That, of course, will not be helpful in stamping out Covid-19. But other paths also exist. China might take the challenge of mRNA vaccines and antivirals as an opportunity to bolster its scientific acumen, which has lagged behind the West in these vital technologies, through new partnerships forged between the Chinese biomedical industry and external interests. This narrative could leverage China’s huge production capacities and bring forward vaccines and therapies at scale that have a Chinese brand and that might also fulfill needs outside China and sustain China’s vaccine diplomacy. Such a reset, a new national campaign to carry China into the next phase of a post-Omicron future, is not inconceivable.

Cynically, one might argue that an Omicron tsunami engulfing China would be in the interest of the United States. But “letting China suffer” is not a moral, smart, or even marginally effective approach to bring the world back to some semblance of stability and order where markets and supply chains return to functionality, inflationary forces abet, and a global path out of emergency and into internationally coordinated management of the endemic virus becomes feasible.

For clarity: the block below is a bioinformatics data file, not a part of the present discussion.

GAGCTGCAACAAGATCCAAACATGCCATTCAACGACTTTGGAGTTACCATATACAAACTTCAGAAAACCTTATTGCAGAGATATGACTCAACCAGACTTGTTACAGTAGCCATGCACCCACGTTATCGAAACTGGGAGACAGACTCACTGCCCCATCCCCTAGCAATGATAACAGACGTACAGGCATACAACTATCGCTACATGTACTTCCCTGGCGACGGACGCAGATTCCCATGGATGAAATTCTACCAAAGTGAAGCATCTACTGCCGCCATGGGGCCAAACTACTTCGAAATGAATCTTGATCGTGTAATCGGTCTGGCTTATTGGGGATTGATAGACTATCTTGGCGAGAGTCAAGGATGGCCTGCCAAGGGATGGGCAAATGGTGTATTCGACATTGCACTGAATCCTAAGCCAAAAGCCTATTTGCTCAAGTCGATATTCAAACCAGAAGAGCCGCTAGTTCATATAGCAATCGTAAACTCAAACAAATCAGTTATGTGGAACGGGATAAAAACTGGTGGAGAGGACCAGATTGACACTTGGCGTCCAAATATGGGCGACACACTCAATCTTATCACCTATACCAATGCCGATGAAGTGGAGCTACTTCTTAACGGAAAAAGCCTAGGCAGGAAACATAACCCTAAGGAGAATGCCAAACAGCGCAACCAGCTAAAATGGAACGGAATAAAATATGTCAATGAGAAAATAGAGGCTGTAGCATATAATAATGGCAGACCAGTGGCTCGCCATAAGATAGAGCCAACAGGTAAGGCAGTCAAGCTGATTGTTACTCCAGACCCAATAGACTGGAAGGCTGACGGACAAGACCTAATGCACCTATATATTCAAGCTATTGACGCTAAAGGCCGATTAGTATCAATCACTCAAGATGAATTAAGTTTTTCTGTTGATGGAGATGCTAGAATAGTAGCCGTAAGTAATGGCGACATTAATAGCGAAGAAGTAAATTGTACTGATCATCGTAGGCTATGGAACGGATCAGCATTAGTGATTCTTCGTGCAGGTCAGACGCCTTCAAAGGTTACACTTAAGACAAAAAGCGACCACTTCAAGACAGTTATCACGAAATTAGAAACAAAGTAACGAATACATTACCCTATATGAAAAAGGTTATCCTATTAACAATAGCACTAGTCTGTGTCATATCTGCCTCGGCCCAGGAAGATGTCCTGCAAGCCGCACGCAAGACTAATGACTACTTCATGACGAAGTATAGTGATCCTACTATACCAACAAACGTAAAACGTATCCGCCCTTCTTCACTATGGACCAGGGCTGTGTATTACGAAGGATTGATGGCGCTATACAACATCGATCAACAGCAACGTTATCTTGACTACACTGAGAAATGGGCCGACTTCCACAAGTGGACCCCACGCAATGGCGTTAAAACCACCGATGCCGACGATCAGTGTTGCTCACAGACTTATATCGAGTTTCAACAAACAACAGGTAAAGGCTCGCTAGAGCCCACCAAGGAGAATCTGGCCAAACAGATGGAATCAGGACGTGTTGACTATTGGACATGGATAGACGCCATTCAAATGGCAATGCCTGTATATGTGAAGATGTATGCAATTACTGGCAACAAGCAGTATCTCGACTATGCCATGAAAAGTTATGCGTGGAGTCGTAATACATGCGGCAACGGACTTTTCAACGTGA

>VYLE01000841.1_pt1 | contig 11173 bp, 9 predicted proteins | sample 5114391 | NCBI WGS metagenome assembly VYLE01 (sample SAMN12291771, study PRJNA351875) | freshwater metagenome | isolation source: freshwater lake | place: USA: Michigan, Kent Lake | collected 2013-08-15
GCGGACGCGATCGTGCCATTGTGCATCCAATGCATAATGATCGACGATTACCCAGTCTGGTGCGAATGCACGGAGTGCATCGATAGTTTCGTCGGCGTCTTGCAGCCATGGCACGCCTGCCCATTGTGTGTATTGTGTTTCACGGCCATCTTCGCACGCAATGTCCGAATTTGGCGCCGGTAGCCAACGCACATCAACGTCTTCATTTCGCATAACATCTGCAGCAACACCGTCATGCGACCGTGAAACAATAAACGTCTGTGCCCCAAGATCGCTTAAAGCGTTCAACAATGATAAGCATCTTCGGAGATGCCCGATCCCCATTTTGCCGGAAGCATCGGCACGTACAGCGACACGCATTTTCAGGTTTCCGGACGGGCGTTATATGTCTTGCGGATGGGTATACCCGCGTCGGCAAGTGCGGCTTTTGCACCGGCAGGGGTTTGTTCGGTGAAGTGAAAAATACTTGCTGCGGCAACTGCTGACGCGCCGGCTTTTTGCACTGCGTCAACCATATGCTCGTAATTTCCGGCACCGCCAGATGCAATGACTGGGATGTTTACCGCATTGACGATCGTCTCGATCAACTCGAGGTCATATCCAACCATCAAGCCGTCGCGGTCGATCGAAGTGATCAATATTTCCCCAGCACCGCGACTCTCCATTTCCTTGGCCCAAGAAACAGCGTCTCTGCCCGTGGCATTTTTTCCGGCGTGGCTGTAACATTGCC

There may be many flaws in the crisis management carried out by the Chinese Communist Party (CCP), but its commitment to ensuring its survival should not be underestimated. From Tiananmen to Wuhan, history has repeatedly taught us how resilient the CCP is in muddling through grave crises by mobilizing resources and bureaucratic capacities for high-priority actions. In the worst-case scenario, the inability to tackle an Omicron pandemic in China may prompt the party-state to whip up nationalist sentiment and deflect domestic criticism in an attempt to shore up its political legitimacy.

U.S. Policy Choices